|sanshikan of Ryukyu|
|Preceded by||Mabuni Ansei|
|Succeeded by||Shikina Chōei|
|Born||April 19, 1669|
|Died||September 4, 1744(aged 75)|
|Parent(s)||Takehara An'i (father)|
|Chinese name||Mō Heijin (毛 秉仁)|
Misato was elected as Sanshikan in 1725. Toyokawa Seiei (豊川 正英) wrote Gokyōjō (御教条) based on Liuyu Yanyi (六諭衍義) at Sai On's behest in order to regulate moral behavior with Chinese Confucianism. It was identified as textbook by law in 1732. The law was jointly signed by Misato, Sai On, Ie Chōjo, all were members of Sanshikan, and later the sessei Chatan Chōki. But it was strongly resisted by pro-Japanese faction, including Heshikiya Chōbin and one of Misato's younger brother Tomoyose Anjō (友寄 安乗). They composed a letter in 1734 to Zaibanbukyō (在番奉行), the judicial offices of Japan's Satsuma Domain which set up in Ryukyu Kingdom, criticizing the kingdom's government, in particular royal advisor Sai On, who was accused of being pro-Chinese. But the letter was handed over to the king. Both Heshikiya and Tomoyose were executed by crucifixion, and their offspring were exiled. This incident was known as Heshikiya Tomoyose Incident (平敷屋友寄事件).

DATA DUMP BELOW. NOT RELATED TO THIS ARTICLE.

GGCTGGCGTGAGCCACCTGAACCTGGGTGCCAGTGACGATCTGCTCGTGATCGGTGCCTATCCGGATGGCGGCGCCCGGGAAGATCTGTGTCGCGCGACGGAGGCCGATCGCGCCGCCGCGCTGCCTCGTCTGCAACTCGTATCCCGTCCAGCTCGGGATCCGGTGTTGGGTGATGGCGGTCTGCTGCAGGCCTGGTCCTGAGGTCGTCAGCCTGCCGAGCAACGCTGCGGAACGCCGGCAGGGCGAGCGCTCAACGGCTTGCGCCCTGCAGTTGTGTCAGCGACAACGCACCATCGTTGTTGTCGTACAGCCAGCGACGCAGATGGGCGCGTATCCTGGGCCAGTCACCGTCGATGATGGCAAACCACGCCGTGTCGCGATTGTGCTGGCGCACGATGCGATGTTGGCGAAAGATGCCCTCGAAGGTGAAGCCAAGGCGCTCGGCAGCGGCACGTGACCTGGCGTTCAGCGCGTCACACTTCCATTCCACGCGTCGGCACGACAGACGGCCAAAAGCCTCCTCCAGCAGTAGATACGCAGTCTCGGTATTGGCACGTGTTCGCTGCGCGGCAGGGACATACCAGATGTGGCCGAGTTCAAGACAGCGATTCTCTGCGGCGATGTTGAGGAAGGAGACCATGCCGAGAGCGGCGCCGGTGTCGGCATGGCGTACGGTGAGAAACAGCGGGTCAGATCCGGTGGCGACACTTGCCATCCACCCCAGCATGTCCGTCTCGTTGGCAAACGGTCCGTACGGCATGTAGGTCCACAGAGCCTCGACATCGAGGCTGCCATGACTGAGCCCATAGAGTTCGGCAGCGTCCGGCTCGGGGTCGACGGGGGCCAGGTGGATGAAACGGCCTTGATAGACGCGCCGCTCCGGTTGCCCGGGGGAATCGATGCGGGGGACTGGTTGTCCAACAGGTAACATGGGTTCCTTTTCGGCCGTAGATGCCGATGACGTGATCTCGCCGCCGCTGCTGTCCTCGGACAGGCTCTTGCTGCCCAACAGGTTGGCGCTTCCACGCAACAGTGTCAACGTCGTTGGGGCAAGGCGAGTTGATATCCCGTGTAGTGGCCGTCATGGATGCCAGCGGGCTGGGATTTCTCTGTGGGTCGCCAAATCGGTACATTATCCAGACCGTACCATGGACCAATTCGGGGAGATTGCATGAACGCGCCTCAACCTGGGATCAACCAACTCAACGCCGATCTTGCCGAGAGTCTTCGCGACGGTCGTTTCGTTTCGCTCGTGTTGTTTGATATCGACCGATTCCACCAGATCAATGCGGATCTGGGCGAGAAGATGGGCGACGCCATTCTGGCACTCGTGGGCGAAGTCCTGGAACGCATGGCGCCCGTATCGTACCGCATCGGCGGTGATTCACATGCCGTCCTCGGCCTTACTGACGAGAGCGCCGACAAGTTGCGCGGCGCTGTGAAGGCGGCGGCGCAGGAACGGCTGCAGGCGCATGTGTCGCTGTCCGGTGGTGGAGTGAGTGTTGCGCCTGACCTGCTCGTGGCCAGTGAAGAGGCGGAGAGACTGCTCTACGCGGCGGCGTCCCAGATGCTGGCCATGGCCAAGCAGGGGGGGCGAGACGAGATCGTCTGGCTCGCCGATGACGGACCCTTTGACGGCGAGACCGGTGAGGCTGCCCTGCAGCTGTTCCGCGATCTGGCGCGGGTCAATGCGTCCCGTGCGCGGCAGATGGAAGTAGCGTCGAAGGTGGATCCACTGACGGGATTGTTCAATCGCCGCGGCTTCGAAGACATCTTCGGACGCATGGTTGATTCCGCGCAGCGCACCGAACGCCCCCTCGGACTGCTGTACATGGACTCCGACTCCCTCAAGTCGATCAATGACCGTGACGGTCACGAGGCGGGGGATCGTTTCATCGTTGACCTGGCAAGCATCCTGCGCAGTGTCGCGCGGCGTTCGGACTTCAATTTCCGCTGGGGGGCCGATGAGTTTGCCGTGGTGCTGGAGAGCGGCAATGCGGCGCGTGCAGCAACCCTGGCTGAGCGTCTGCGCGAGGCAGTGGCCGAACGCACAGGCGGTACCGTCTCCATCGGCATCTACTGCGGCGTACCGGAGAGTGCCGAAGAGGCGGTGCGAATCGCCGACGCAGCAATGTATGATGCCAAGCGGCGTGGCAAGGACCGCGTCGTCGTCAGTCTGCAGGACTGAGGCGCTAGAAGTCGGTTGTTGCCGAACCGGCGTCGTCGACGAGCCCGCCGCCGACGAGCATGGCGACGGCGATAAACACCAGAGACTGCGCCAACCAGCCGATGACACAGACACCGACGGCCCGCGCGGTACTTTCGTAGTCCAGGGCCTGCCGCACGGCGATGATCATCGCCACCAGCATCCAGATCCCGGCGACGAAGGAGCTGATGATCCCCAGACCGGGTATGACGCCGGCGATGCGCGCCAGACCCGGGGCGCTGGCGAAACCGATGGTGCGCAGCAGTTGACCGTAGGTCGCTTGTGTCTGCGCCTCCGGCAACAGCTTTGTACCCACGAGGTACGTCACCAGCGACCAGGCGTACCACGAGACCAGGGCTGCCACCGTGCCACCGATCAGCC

Misato was not implicated in this incident and his descendants survived. He retired in the next year.